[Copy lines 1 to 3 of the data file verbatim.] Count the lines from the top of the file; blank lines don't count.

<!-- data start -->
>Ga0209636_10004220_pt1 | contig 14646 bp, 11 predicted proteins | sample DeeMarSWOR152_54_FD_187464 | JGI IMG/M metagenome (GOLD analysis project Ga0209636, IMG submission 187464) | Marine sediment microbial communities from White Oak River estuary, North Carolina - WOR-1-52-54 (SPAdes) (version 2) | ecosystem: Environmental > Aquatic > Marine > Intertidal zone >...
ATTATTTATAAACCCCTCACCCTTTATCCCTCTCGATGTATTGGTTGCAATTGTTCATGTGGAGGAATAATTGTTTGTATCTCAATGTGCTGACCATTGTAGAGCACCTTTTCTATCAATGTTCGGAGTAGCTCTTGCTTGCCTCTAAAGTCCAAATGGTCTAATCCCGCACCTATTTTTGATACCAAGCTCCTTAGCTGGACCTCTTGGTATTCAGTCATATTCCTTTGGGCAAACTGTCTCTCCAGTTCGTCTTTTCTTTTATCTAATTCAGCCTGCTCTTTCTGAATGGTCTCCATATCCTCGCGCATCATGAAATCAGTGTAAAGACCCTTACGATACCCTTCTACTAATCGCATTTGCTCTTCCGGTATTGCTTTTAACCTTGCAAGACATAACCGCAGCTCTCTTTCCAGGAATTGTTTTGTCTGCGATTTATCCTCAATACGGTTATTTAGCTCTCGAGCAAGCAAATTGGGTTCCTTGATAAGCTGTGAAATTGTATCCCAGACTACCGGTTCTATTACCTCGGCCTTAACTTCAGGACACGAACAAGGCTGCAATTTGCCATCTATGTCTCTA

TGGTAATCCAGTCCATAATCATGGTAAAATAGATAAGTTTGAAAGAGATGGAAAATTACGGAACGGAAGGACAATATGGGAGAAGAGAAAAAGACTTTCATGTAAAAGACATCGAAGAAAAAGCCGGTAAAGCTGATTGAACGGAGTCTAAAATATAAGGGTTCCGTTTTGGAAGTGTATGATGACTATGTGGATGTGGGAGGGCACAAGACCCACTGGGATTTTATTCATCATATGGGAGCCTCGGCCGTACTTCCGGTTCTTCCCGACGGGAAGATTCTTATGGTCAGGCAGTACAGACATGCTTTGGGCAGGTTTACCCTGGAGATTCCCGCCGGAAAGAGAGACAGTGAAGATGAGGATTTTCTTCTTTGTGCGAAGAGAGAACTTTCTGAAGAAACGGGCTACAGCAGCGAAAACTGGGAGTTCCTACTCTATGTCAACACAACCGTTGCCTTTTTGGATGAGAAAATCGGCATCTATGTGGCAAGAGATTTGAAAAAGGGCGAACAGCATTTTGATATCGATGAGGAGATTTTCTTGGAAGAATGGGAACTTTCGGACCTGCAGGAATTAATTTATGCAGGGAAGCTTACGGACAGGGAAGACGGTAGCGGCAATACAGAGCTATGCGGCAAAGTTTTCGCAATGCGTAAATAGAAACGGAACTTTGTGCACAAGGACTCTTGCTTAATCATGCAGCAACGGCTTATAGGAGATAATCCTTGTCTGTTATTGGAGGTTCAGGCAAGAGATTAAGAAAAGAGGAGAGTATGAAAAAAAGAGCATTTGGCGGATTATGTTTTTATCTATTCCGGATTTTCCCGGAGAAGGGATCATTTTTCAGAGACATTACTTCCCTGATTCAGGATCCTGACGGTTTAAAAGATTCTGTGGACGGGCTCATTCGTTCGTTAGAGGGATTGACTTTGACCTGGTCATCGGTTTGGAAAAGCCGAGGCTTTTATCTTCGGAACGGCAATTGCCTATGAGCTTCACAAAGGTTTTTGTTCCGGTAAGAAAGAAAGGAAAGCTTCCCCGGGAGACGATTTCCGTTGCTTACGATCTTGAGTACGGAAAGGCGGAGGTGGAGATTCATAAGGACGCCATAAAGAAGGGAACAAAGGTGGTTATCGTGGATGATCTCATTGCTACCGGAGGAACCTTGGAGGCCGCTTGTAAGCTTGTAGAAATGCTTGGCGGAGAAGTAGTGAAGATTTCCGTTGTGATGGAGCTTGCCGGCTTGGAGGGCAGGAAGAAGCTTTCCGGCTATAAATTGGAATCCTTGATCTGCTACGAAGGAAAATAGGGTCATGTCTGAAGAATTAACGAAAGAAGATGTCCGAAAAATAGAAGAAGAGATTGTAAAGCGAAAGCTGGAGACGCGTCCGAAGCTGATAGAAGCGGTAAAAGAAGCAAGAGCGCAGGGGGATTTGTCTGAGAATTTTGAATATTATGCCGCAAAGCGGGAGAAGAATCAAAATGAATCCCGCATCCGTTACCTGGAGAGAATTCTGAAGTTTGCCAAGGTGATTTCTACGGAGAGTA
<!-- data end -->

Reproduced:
>Ga0209636_10004220_pt1 | contig 14646 bp, 11 predicted proteins | sample DeeMarSWOR152_54_FD_187464 | JGI IMG/M metagenome (GOLD analysis project Ga0209636, IMG submission 187464) | Marine sediment microbial communities from White Oak River estuary, North Carolina - WOR-1-52-54 (SPAdes) (version 2) | ecosystem: Environmental > Aquatic > Marine > Intertidal zone >...
ATTATTTATAAACCCCTCACCCTTTATCCCTCTCGATGTATTGGTTGCAATTGTTCATGTGGAGGAATAATTGTTTGTATCTCAATGTGCTGACCATTGTAGAGCACCTTTTCTATCAATGTTCGGAGTAGCTCTTGCTTGCCTCTAAAGTCCAAATGGTCTAATCCCGCACCTATTTTTGATACCAAGCTCCTTAGCTGGACCTCTTGGTATTCAGTCATATTCCTTTGGGCAAACTGTCTCTCCAGTTCGTCTTTTCTTTTATCTAATTCAGCCTGCTCTTTCTGAATGGTCTCCATATCCTCGCGCATCATGAAATCAGTGTAAAGACCCTTACGATACCCTTCTACTAATCGCATTTGCTCTTCCGGTATTGCTTTTAACCTTGCAAGACATAACCGCAGCTCTCTTTCCAGGAATTGTTTTGTCTGCGATTTATCCTCAATACGGTTATTTAGCTCTCGAGCAAGCAAATTGGGTTCCTTGATAAGCTGTGAAATTGTATCCCAGACTACCGGTTCTATTACCTCGGCCTTAACTTCAGGACACGAACAAGGCTGCAATTTGCCATCTATGTCTCTA

TGGTAATCCAGTCCATAATCATGGTAAAATAGATAAGTTTGAAAGAGATGGAAAATTACGGAACGGAAGGACAATATGGGAGAAGAGAAAAAGACTTTCATGTAAAAGACATCGAAGAAAAAGCCGGTAAAGCTGATTGAACGGAGTCTAAAATATAAGGGTTCCGTTTTGGAAGTGTATGATGACTATGTGGATGTGGGAGGGCACAAGACCCACTGGGATTTTATTCATCATATGGGAGCCTCGGCCGTACTTCCGGTTCTTCCCGACGGGAAGATTCTTATGGTCAGGCAGTACAGACATGCTTTGGGCAGGTTTACCCTGGAGATTCCCGCCGGAAAGAGAGACAGTGAAGATGAGGATTTTCTTCTTTGTGCGAAGAGAGAACTTTCTGAAGAAACGGGCTACAGCAGCGAAAACTGGGAGTTCCTACTCTATGTCAACACAACCGTTGCCTTTTTGGATGAGAAAATCGGCATCTATGTGGCAAGAGATTTGAAAAAGGGCGAACAGCATTTTGATATCGATGAGGAGATTTTCTTGGAAGAATGGGAACTTTCGGACCTGCAGGAATTAATTTATGCAGGGAAGCTTACGGACAGGGAAGACGGTAGCGGCAATACAGAGCTATGCGGCAAAGTTTTCGCAATGCGTAAATAGAAACGGAACTTTGTGCACAAGGACTCTTGCTTAATCATGCAGCAACGGCTTATAGGAGATAATCCTTGTCTGTTATTGGAGGTTCAGGCAAGAGATTAAGAAAAGAGGAGAGTATGAAAAAAAGAGCATTTGGCGGATTATGTTTTTATCTATTCCGGATTTTCCCGGAGAAGGGATCATTTTTCAGAGACATTACTTCCCTGATTCAGGATCCTGACGGTTTAAAAGATTCTGTGGACGGGCTCATTCGTTCGTTAGAGGGATTGACTTTGACCTGGTCATCGGTTTGGAAAAGCCGAGGCTTTTATCTTCGGAACGGCAATTGCCTATGAGCTTCACAAAGGTTTTTGTTCCGGTAAGAAAGAAAGGAAAGCTTCCCCGGGAGACGATTTCCGTTGCTTACGATCTTGAGTACGGAAAGGCGGAGGTGGAGATTCATAAGGACGCCATAAAGAAGGGAACAAAGGTGGTTATCGTGGATGATCTCATTGCTACCGGAGGAACCTTGGAGGCCGCTTGTAAGCTTGTAGAAATGCTTGGCGGAGAAGTAGTGAAGATTTCCGTTGTGATGGAGCTTGCCGGCTTGGAGGGCAGGAAGAAGCTTTCCGGCTATAAATTGGAATCCTTGATCTGCTACGAAGGAAAATAGGGTCATGTCTGAAGAATTAACGAAAGAAGATGTCCGAAAAATAGAAGAAGAGATTGTAAAGCGAAAGCTGGAGACGCGTCCGAAGCTGATAGAAGCGGTAAAAGAAGCAAGAGCGCAGGGGGATTTGTCTGAGAATTTTGAATATTATGCCGCAAAGCGGGAGAAGAATCAAAATGAATCCCGCATCCGTTACCTGGAGAGAATTCTGAAGTTTGCCAAGGTGATTTCTACGGAGAGTA